Cassandra vs Riak: What are the differences?
Developers describe Cassandra as "A partitioned row store. Rows are organized into tables with a required primary key". Partitioning means that Cassandra can distribute your data across multiple machines in an application-transparent matter. Cassandra will automatically repartition as machines are added and removed from the cluster. Row store means that like relational databases, Cassandra organizes data by rows and columns. The Cassandra Query Language (CQL) is a close relative of SQL. On the other hand, Riak is detailed as "A distributed, decentralized data storage system". Riak is a distributed database designed to deliver maximum data availability by distributing data across multiple servers. As long as your client can reach one Riak server, it should be able to write data. In most failure scenarios, the data you want to read should be available, although it may not be the most up-to-date version of that data.
Cassandra and Riak can be primarily classified as "Databases" tools.
"Distributed" is the top reason why over 96 developers like Cassandra, while over 9 developers mention "High Performance " as the leading cause for choosing Riak.
Cassandra and Riak are both open source tools. Cassandra with 5.23K GitHub stars and 2.33K forks on GitHub appears to be more popular than Riak with 3.22K GitHub stars and 526 GitHub forks.
According to the StackShare community, Cassandra has a broader approval, being mentioned in 337 company stacks & 230 developers stacks; compared to Riak, which is listed in 15 company stacks and 10 developer stacks.
What is Cassandra?
What is Riak?
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What are the cons of using Riak?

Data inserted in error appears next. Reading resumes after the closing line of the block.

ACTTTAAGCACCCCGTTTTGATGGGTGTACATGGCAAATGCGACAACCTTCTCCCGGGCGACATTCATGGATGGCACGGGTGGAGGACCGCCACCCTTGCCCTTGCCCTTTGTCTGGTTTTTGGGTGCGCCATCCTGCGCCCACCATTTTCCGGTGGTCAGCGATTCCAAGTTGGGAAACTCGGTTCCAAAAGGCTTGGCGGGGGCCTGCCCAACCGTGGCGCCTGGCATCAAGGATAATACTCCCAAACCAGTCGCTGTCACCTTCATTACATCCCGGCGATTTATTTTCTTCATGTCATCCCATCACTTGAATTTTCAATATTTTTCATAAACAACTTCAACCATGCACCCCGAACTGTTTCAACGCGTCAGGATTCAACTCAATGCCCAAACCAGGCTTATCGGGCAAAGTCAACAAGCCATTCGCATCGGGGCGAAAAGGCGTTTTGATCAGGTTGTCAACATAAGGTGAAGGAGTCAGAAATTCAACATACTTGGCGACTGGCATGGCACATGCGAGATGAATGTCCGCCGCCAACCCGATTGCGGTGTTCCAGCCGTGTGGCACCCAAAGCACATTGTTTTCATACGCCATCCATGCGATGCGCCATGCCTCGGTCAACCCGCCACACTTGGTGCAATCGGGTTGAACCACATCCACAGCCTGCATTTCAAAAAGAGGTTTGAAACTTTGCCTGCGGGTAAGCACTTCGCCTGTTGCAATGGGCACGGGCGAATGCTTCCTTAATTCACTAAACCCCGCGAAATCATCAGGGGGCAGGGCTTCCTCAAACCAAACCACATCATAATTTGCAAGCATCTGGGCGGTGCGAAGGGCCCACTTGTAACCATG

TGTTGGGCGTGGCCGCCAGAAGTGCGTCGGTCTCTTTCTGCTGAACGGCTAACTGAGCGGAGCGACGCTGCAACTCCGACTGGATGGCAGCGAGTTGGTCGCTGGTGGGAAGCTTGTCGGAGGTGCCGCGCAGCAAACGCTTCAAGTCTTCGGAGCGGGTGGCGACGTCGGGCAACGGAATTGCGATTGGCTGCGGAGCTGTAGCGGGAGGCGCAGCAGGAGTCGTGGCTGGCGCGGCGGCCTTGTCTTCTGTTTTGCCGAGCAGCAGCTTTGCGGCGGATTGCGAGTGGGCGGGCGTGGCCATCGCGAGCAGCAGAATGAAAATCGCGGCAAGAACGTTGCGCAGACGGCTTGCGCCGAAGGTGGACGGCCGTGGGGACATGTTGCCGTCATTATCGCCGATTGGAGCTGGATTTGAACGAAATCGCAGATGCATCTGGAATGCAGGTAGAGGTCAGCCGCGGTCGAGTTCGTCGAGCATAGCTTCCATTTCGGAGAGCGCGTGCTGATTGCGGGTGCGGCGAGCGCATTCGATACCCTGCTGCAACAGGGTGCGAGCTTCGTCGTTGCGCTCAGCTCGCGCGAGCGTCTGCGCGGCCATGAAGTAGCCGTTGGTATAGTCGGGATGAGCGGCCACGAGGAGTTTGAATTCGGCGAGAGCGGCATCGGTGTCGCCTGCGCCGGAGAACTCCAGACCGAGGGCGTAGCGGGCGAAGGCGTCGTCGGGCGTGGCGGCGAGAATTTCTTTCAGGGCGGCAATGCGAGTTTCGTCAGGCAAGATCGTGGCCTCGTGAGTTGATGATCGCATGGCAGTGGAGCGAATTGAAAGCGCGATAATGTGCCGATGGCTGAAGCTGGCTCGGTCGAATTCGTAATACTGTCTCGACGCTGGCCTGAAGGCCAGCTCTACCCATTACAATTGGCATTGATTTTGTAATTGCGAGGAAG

What tools integrate with Cassandra?
What tools integrate with Riak?
Stitch is a wrapper around a Cassandra database. It has a web application that provides read-access to the counts through an HTTP API. The counts are written to Cassandra in two distinct ways, and it's possible to use either or both of them:
Real-time: For real-time updates, Stitch has a processor application that handles a stream of events coming from a broker and increments the appropriate counts in Cassandra.
Batch: The batch part is a MapReduce job running on Hadoop that reads event logs, calculates the overall totals, and bulk loads this into Cassandra.
Cassandra is our data management workhorse. It handles all our key-value services, supports time-series data storage and retrieval, securely stores all our audit trails, and backs our Datomic database.
While we experimented with Cassandra in the past, we are no longer using it. It is, however, open for consideration in future projects.
We are using Cassandra in a few of our apps. One of them is as a count service application to track the number of shares, clicks.. etc